The book begins with a prologue that is really the final scene, so you sort of know where things are going to end up right off the bat. Sort of. When we actually get to that scene, we learn a lot more, but I found it to be a really interesting way to start off the book. I was amazed at the amount of research that went into this story as well as the amount of historical knowledge that was imparted in what I found to be a very interesting and palatable way. I’m not a huge fan of historical fiction, but this was done in a way that made it very readable and contributed a lot to the story. There are a lot of amusing little tidbits that make the book relatable and bring about a few chuckles. For instance, Sarah has daily meetings with Infinity via speakerphone much like Charlie ‘appeared’ to his Angels. Oh, and butter rum lifesavers… you’ll see.

I happened to see another short review of this book that criticized it because it wasn’t a ‘lesfic romance’ as the reader had expected. I could take issue with down-grading a rating just because a book wasn’t what you expected, rather than judging it on what it actually is, but that’s another discussion for another day. However, it prompts me to give you another warning: if you’re expecting hearts, flowers, and romance, you won’t really find that here. What you will find, behind its really cool cover art, is a very well-crafted tale that may make you question your own beliefs and wonder if people really are who they say they are.

So, what are you waiting for? Here’s a nudge: go read this book!

You can download a sample or purchase Nudge by clicking here.

Aftermath by Ann McMan


I was lucky enough to get a review copy of this book from the author, who I love talking with and have had the opportunity to do so twice on the Cocktail Hour podcast. I tell you this because I want to be upfront with the fact that I got a free copy of Aftermath to read for the review AND that I genuinely like the author. I also want you to know that I have no issues with calling bullshit if it’s there to be called and have done so while talking with Ms. McMan on the show. More than once. Just wanted to get any thoughts of sugar-coating out of the way before you read any further. Ok. Ready? Here we go!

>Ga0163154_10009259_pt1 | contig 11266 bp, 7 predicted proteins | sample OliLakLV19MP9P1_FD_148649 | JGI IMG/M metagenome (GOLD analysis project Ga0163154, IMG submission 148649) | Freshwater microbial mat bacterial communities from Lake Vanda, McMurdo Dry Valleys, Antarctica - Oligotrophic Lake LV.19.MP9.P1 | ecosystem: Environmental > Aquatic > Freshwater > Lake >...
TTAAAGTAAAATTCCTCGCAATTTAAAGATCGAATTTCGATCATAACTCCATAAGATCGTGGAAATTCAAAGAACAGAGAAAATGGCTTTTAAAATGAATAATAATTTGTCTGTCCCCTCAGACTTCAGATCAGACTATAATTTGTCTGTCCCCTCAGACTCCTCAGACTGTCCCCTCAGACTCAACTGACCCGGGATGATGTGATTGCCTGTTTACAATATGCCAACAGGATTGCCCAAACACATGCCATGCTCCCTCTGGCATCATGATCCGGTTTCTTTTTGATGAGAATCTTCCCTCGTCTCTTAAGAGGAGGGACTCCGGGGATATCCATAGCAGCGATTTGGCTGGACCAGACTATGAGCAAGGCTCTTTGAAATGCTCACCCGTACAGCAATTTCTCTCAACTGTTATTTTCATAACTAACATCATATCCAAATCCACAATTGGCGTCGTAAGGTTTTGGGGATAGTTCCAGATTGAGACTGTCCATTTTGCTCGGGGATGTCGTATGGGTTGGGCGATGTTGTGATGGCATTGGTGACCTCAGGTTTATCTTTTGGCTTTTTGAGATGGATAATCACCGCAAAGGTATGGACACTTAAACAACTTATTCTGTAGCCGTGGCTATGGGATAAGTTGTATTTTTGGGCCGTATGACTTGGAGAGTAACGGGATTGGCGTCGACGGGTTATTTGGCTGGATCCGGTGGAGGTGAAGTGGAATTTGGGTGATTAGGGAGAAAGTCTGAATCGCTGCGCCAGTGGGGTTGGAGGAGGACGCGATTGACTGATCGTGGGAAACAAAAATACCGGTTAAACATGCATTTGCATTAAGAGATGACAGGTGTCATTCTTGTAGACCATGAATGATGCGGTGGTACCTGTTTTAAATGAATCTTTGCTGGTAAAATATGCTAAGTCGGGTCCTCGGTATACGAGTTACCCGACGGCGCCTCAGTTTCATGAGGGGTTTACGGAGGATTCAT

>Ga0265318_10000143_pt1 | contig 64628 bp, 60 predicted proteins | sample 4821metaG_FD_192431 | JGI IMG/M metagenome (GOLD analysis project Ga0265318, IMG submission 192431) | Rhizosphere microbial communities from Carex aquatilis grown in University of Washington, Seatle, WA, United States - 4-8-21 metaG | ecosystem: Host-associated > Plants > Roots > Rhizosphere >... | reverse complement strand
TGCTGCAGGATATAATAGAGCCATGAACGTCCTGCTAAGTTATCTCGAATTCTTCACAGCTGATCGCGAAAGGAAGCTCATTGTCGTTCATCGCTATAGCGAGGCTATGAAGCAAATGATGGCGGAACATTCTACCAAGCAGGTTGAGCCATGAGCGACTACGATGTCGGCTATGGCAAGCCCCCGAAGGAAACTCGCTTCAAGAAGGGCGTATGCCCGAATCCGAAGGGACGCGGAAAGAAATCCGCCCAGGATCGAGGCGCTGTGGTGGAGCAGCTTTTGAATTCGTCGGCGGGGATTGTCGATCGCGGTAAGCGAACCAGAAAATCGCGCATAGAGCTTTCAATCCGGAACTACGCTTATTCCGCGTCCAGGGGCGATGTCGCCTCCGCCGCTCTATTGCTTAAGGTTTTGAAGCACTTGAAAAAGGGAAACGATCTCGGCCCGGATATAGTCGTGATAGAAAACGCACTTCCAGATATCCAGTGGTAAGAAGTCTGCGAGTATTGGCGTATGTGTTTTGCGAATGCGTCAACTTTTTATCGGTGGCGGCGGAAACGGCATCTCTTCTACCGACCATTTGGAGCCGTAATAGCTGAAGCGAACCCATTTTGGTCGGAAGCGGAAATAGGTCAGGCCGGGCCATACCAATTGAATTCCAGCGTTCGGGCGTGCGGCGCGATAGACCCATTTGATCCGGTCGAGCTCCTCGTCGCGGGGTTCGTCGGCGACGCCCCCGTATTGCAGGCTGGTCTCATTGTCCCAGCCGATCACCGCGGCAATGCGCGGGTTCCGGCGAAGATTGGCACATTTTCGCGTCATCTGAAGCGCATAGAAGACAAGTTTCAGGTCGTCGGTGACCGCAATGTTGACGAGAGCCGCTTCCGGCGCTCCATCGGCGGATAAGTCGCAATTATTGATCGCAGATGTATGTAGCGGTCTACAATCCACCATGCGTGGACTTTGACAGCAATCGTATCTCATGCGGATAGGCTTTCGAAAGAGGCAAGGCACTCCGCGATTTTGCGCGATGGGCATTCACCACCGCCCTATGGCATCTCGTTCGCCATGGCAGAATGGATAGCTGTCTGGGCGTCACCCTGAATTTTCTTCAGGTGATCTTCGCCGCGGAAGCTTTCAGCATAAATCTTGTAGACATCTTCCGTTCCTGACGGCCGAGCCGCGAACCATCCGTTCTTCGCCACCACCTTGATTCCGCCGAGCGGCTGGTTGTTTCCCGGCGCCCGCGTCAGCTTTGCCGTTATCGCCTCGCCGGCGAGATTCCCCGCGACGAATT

Aftermath picks up over a year after Jericho ends. That’s right, just in case you missed it, Aftermath is a sequel to Jericho, Ann’s first published book. All of our favorite characters are back, Maddie and Syd, David and Michael, Roma Jean, Celine, and, of course, little Henry. There are a few new characters introduced, too. My favorite is Charlie Davis. Ok, moving on with the review…

Jericho is hit with a massive tornado which destroys much of the town and while everyone is trying to put their lives back together, Maddie and Syd are hit with a few extra issues. Syd’s soon to be ex-husband has decided at the last minute that he wants to contest the grounds for divorce – his infidelities – and Henry’s father is coming home from Afghanistan. But Maddie and Syd aren’t the only ones in town dealing with changes and revelations. Roma Jean is realizing some things about herself, David and Michael each have some new interests and business ventures, and Henry is dreaming of what life will be like when his daddy comes to live with him at Maddie and Syd’s.